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Fifth New York Infantry--“Duryee Zouaves.”

Warren's Brigade — Sykes's Division--Fifth Corps.

(1) Col. Abram Duryee; Bvt. Major-Gen. U. S. V. (3) Col. Hiram Duryea; Bvt. Brig.-Gen. U. S. V.
(2) Col. G. K. Warren, W. P., R. A.; Bvt. Major-Gen. U. S. A. (4) Col. Cleveland Winslow (Killed).

companies. killed and died of wounds. died of disease, accidents, in Prison, &c. Total Enrollment.
Officers. Men. Total. Officers. Men. Total.
Field and Staff 1   1       16
Company A   10 10   3 3 148
  B   22 22   4 4 157
  C   16 16   8 8 146
  D 2 19 21   2 2 149
  E   20 20   5 5 154
  F 1 16 17   2 2 147
  G 1 19 20   2 2 152
  H   10 10   1 1 139
  I 1 17 18   3 3 152
  K   22 22   4 4 148
Totals 6 171 177   34 34 1,508

177 killed == 11.7 per cent.

battles. killed. wounded. missing. total
Big Bethel, Va. 6 13   19
Siege of Yorktown, Va.   2   2
Gaines's Mill, Va. 38 110 14 162
Manassas, Va. 79 170 48 297
Shepherdstown Ford, Va.   1   1
Fredericksburg, Va.   2 3 5
Chancellorsville, Va.   2 1 3
Totals 123 300 66 489

Present, also, at Hanover Court House; Seven Days; Malvern Hill; Antietam.

notes.--Conspicuous, not only by its gay uniform, but by its precision of drill and steady bearing under fire. General Sykes once wrote that it was the best volunteer organization he ever saw. During all its active service the Fifth was in the Division of Regulars, and fully maintained its standing and right to be there. In addition to the great Generals who had served successively as its Colonels, the regiment graduated other noted ones, Generals Kilpatrick, Davies, and Hamblin having served in its line. Kilpatrick was seriously wounded at Big Bethel while a captain in the Fifth. The regiment was recruited in New York City, and was one of the first to respond to the alarm of war. At Gaines's Mill, under command of Lieutenant-Colonel Hiram Duryea, it faced a musketry fire which cut down one-third of its men, and won praises from all who witnessed its remarkable efficiency and drill while in the thickest of that fight; it was in that battle that, after having received several deadly volleys, it paused at one time while still under fire to “count off” anew, so that its movements might not be deranged by the absence of its fallen men. At Manassas it took 490 into action, of whom 117 were killed or mortally wounded. The Fifth was enlisted for two years; but most of its recruits were enlisted for three years, and when the regiment was mustered out (May 14, 1863) these men were transferred to the One Hundred and Forty-sixth New York. After the muster-out of the Fifth, Colonel Winslow organized another regiment which bore the same number, and which rejoined the Fifth Corps, sharing the fortunes of Grant's army from the North Anna to Appomattox. Colonel Winslow fell mortally wounded at Bethesda Church, while in command of this regiment, and Colonel Frederick Winthrop, who succeeded him, was killed at Five Forks while in command of the brigade.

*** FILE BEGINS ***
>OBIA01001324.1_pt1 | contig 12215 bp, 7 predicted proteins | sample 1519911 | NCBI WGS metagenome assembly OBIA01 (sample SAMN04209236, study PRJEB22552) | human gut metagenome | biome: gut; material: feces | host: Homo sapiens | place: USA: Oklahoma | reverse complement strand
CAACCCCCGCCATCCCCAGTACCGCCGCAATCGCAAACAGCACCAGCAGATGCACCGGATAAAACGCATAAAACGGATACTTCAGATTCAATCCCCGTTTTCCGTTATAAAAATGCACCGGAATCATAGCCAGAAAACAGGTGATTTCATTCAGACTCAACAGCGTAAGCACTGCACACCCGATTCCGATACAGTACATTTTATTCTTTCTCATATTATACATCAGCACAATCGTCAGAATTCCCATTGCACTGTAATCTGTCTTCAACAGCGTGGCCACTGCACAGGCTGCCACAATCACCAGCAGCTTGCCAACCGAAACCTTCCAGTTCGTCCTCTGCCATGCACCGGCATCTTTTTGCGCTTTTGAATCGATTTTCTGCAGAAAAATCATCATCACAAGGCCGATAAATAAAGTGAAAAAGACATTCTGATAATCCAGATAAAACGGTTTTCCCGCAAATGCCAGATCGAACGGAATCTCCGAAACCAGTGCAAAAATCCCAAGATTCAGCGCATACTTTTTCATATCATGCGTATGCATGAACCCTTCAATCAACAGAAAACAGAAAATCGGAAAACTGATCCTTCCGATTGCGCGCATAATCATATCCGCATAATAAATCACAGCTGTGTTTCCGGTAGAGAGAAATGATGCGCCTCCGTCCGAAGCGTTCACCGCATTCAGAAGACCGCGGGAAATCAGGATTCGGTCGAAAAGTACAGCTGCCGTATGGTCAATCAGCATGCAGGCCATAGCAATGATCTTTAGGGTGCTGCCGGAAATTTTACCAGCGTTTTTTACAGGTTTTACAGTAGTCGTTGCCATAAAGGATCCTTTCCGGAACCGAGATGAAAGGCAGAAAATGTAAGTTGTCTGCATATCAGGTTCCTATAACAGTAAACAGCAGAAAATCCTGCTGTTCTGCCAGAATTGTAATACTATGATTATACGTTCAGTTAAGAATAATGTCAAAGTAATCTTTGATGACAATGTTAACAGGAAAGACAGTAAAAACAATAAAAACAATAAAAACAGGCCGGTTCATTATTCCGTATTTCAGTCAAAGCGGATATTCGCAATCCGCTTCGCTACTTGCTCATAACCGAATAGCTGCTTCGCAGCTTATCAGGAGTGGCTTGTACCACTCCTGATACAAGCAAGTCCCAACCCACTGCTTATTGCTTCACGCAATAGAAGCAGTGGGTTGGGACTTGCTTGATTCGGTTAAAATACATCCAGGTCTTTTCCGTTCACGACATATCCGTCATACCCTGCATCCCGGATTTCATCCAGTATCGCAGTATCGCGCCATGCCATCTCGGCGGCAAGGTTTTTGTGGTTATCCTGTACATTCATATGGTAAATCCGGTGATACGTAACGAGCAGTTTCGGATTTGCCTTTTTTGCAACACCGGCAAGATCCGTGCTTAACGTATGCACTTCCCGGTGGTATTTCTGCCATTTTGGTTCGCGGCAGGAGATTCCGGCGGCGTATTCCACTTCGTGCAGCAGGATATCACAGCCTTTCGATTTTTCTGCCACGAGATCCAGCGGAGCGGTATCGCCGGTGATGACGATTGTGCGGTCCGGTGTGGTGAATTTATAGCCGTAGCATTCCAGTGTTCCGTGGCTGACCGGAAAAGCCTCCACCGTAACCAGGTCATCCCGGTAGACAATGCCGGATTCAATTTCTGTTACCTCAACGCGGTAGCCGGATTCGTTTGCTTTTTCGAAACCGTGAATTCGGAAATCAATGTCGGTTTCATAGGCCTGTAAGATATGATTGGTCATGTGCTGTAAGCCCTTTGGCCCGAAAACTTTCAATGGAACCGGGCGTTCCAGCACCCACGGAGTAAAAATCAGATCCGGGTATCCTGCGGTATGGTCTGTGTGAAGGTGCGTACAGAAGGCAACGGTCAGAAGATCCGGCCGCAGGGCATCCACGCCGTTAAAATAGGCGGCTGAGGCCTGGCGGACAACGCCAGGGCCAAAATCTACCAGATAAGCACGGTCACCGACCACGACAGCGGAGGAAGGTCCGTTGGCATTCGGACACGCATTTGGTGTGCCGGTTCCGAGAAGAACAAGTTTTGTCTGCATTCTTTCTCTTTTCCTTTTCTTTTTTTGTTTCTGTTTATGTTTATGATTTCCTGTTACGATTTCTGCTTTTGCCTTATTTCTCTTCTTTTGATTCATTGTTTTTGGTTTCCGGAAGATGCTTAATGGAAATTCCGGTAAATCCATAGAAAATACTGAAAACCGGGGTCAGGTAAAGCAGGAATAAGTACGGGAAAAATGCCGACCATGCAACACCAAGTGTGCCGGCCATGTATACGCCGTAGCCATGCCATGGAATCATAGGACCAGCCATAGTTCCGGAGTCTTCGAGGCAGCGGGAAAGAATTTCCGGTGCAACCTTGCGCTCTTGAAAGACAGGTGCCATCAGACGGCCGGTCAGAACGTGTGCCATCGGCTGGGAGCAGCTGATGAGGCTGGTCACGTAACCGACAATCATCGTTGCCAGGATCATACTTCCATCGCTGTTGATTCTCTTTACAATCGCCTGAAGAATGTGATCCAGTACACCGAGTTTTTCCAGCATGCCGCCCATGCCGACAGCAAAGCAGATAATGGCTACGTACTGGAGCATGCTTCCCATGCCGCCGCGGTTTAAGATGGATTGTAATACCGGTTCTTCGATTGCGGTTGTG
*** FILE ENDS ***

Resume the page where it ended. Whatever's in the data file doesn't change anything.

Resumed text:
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May 14th, 1863 AD (1)
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